Case LEDs version 2.0

So, as usual after I completed my LED case mod I asked myself, how can I could make it even cooler? Thus was born the idea for Case LEDs v. 2.0.

The Idea: Wire up some LEDs so they are controlled by the computer to vary their intensity or something based on the CPU usage.

The Implementation: Using RGB LEDs, some small MOSFETs, and a microcontroller make a USB controlled light generator that takes as input a number representing CPU usage.

In the 3 weeks since I put the white LEDs in my case I have been working on this thing in my spare time (mostly weekends…homework has just been swamping me during the week) and this past weekend I finally got it to connect through the USB using the V-USB library and so I have made a lot of progress. At the moment it is perfectly capable of displaying CPU usage by way of color (it is really cool to watch), but I still want to add a few features before I release the source code (and I also need to test it to make sure it doesn’t crash after 2 days or have some horrible memory leak in the host software or something…).

Since I am running linux, the host software was developed linux specific, but later I will add support for Windows since I plan on installing Windows on my computer for gaming at some point. There are two parts to the software: The device firmware and the host software. To minimize USB traffic, the firmware does the conversions from cpu usage to RGB and also the visual efffects. All the host software has to do is read the cpu usage and tell the device about it.

The hardware isn’t incredibly complex: It uses an ATMega168A microcontroller (I am going to be aiming for a smaller 14-18 pin microcontroller eventually…this one is just too big and it would be a waste) to control some MOSFETs that turn on and off the LEDs. The LEDs I got were some $0.55 4-PLCC ones from Digikey which I have soldered some wires to and secured with hot glue (my first try looks awful with the hot glue everywhere…the 2nd one looks amazing since I figured out that hot glue melts before heat shrink shrinks so I could put the glue inside the heat shrink). There are 2 MOSFETs per LED channel in a complementary logic configuration. Since the LEDs are common anode, the MOSFETs control the cathode wire and so there isn’t an inverting effect (put in a 1, get out a 0 and vice versa) like what usually happens with complementary logic. The whole system runs at 3.3V since I didn’t have any 3.6V zener diodes to use for the USB pins to keep the voltage levels in check so that it would be able to talk to the computer. Apparently the voltage levels are very strict for USB and my first few tries of getting this to work didn’t communicate with the computer because of the voltage levels coming out of the USB pins. After I changed the voltage to 3.3V it worked perfectly on the first try. Eventually this is going to connect to one of the internal USB connectors on the motherboard with power supplied by the same 4 pin connector I used for my white LEDs. I am debating running it entirely off USB power, but I am still not sure since that would limit any future expansion to 500mA of current draw and with the planned configuration it will be drawing between 250-300mA already.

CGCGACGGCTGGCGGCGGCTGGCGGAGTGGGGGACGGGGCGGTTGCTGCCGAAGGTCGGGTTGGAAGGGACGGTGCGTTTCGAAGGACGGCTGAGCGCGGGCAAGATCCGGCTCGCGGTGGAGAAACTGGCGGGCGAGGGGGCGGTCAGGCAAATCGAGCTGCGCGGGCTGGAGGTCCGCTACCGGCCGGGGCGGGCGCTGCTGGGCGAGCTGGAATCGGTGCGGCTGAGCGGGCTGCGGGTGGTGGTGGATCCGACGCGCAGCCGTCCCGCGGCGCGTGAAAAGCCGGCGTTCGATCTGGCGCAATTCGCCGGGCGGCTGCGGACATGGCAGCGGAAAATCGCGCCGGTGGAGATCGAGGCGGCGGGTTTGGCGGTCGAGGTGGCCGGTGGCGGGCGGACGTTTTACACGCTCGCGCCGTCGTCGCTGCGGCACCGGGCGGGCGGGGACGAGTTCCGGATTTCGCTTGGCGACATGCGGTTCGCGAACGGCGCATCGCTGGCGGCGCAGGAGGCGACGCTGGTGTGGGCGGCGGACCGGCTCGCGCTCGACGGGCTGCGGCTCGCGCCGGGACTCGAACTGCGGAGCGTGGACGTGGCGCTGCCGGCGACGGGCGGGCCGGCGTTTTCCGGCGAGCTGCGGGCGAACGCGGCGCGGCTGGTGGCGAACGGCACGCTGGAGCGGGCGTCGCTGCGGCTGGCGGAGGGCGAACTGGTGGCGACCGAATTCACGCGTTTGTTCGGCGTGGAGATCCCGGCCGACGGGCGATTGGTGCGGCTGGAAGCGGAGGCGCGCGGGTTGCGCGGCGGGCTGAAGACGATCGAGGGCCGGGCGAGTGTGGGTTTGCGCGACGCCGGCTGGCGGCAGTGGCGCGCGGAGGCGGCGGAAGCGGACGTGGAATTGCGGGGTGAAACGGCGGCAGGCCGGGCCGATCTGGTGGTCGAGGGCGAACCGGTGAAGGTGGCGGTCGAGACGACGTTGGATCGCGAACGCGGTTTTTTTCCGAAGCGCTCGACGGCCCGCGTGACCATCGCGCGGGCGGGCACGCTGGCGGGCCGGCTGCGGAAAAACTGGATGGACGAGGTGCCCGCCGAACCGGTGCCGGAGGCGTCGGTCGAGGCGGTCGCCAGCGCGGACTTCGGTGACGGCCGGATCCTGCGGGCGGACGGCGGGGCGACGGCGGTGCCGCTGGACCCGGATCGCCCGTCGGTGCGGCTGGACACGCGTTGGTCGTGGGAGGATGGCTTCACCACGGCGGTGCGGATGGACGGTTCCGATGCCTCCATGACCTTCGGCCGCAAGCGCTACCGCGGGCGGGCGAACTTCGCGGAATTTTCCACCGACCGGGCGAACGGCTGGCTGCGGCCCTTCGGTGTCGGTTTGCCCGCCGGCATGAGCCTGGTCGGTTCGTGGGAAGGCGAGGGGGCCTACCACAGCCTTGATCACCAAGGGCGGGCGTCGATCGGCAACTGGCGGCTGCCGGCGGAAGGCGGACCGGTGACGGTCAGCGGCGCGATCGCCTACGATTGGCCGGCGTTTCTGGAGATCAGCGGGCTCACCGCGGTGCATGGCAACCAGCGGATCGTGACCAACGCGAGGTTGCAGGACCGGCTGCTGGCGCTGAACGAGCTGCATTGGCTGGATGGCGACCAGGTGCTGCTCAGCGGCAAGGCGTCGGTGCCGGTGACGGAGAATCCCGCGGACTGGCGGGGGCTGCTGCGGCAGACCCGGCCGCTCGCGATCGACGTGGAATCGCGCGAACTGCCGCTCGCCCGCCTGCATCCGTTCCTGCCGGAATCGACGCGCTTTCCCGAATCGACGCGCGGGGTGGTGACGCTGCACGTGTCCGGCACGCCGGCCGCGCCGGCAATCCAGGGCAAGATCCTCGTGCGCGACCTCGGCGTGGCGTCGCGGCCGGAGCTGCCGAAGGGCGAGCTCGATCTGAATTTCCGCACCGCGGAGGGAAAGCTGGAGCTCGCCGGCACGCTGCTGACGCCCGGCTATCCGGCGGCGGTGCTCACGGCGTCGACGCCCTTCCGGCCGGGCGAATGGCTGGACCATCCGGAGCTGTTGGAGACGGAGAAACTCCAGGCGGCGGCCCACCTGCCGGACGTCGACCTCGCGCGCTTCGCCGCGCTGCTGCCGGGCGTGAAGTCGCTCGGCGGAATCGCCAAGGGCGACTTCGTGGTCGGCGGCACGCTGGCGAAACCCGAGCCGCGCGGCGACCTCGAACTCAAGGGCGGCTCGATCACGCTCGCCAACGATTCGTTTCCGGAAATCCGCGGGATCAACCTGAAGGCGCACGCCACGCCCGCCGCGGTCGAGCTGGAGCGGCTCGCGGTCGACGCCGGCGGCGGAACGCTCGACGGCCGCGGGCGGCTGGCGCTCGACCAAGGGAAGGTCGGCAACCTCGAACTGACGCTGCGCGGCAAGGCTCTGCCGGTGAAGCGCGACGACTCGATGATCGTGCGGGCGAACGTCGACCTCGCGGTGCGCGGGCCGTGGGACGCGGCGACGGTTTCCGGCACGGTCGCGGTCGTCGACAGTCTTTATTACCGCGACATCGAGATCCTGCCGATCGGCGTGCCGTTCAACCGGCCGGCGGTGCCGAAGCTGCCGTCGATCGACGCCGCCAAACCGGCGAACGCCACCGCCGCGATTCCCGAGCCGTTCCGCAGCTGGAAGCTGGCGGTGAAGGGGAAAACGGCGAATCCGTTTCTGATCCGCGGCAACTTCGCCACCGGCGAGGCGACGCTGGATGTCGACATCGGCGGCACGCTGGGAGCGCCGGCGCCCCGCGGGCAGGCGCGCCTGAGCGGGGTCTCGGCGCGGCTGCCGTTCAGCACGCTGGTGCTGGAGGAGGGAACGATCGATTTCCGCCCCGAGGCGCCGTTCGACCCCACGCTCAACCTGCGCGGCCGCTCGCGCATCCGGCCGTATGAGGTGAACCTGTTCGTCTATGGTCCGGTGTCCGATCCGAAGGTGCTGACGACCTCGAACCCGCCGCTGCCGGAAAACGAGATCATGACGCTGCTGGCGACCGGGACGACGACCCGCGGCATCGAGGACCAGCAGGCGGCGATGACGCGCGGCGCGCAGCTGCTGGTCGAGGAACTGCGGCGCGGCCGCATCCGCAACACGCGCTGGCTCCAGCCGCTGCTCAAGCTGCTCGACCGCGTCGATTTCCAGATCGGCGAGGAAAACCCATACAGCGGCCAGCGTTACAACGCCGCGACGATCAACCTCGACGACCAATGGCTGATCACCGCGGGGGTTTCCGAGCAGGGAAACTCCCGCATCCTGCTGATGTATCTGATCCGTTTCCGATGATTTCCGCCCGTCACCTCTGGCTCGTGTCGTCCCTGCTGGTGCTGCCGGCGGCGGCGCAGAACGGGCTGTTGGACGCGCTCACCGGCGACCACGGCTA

Anyway…I plan on making a tutorial video of sorts along with pictures and schematics since in reality aside from the programming this was an easy project. I just need a week or two to get all the parts soldered together and the program finalized and then I’ll know exactly how much this thing costs to build.

Leave a Reply

Your email address will not be published. Required fields are marked *